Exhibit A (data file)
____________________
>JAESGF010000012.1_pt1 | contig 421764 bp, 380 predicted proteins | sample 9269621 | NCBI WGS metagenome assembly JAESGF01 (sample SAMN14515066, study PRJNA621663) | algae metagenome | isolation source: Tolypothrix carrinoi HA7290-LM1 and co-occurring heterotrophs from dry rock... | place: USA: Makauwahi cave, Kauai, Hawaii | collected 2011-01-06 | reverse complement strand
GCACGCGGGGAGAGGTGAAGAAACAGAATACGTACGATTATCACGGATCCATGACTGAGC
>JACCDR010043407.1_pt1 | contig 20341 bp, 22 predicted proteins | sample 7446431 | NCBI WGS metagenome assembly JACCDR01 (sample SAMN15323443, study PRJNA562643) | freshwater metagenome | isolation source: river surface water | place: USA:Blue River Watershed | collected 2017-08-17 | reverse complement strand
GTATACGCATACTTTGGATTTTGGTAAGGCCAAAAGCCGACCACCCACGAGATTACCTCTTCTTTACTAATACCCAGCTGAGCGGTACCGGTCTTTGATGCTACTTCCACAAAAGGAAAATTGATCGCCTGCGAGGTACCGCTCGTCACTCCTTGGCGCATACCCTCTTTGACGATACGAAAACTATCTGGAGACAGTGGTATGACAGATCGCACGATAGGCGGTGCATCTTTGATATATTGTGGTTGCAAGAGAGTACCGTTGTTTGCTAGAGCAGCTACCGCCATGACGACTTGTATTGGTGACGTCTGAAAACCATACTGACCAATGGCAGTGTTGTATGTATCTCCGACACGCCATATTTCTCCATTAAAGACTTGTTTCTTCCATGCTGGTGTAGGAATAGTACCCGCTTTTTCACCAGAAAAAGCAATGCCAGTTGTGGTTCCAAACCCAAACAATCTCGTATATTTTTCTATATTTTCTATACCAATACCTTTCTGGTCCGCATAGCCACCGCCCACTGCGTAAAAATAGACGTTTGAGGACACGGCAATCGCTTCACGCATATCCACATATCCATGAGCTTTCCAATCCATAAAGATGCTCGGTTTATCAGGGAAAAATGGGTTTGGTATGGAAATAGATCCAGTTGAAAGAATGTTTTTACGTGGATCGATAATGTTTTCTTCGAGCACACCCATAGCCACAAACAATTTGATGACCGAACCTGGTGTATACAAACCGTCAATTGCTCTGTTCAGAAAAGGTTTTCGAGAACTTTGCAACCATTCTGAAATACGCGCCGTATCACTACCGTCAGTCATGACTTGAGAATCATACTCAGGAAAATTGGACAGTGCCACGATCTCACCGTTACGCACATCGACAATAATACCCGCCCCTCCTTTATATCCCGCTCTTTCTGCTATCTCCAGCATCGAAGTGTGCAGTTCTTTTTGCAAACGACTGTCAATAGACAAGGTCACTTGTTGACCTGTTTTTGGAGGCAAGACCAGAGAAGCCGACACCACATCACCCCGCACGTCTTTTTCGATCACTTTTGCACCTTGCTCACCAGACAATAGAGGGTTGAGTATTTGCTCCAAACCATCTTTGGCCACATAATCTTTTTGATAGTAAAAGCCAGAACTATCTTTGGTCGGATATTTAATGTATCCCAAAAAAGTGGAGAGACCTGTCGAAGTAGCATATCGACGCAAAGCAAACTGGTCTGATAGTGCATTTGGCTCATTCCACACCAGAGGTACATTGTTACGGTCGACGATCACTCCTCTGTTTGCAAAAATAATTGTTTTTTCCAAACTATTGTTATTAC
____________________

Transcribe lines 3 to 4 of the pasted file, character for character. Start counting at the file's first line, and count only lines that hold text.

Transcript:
>JACCDR010043407.1_pt1 | contig 20341 bp, 22 predicted proteins | sample 7446431 | NCBI WGS metagenome assembly JACCDR01 (sample SAMN15323443, study PRJNA562643) | freshwater metagenome | isolation source: river surface water | place: USA:Blue River Watershed | collected 2017-08-17 | reverse complement strand
GTATACGCATACTTTGGATTTTGGTAAGGCCAAAAGCCGACCACCCACGAGATTACCTCTTCTTTACTAATACCCAGCTGAGCGGTACCGGTCTTTGATGCTACTTCCACAAAAGGAAAATTGATCGCCTGCGAGGTACCGCTCGTCACTCCTTGGCGCATACCCTCTTTGACGATACGAAAACTATCTGGAGACAGTGGTATGACAGATCGCACGATAGGCGGTGCATCTTTGATATATTGTGGTTGCAAGAGAGTACCGTTGTTTGCTAGAGCAGCTACCGCCATGACGACTTGTATTGGTGACGTCTGAAAACCATACTGACCAATGGCAGTGTTGTATGTATCTCCGACACGCCATATTTCTCCATTAAAGACTTGTTTCTTCCATGCTGGTGTAGGAATAGTACCCGCTTTTTCACCAGAAAAAGCAATGCCAGTTGTGGTTCCAAACCCAAACAATCTCGTATATTTTTCTATATTTTCTATACCAATACCTTTCTGGTCCGCATAGCCACCGCCCACTGCGTAAAAATAGACGTTTGAGGACACGGCAATCGCTTCACGCATATCCACATATCCATGAGCTTTCCAATCCATAAAGATGCTCGGTTTATCAGGGAAAAATGGGTTTGGTATGGAAATAGATCCAGTTGAAAGAATGTTTTTACGTGGATCGATAATGTTTTCTTCGAGCACACCCATAGCCACAAACAATTTGATGACCGAACCTGGTGTATACAAACCGTCAATTGCTCTGTTCAGAAAAGGTTTTCGAGAACTTTGCAACCATTCTGAAATACGCGCCGTATCACTACCGTCAGTCATGACTTGAGAATCATACTCAGGAAAATTGGACAGTGCCACGATCTCACCGTTACGCACATCGACAATAATACCCGCCCCTCCTTTATATCCCGCTCTTTCTGCTATCTCCAGCATCGAAGTGTGCAGTTCTTTTTGCAAACGACTGTCAATAGACAAGGTCACTTGTTGACCTGTTTTTGGAGGCAAGACCAGAGAAGCCGACACCACATCACCCCGCACGTCTTTTTCGATCACTTTTGCACCTTGCTCACCAGACAATAGAGGGTTGAGTATTTGCTCCAAACCATCTTTGGCCACATAATCTTTTTGATAGTAAAAGCCAGAACTATCTTTGGTCGGATATTTAATGTATCCCAAAAAAGTGGAGAGACCTGTCGAAGTAGCATATCGACGCAAAGCAAACTGGTCTGATAGTGCATTTGGCTCATTCCACACCAGAGGTACATTGTTACGGTCGACGATCACTCCTCTGTTTGCAAAAATAATTGTTTTTTCCAAACTATTGTTATTAC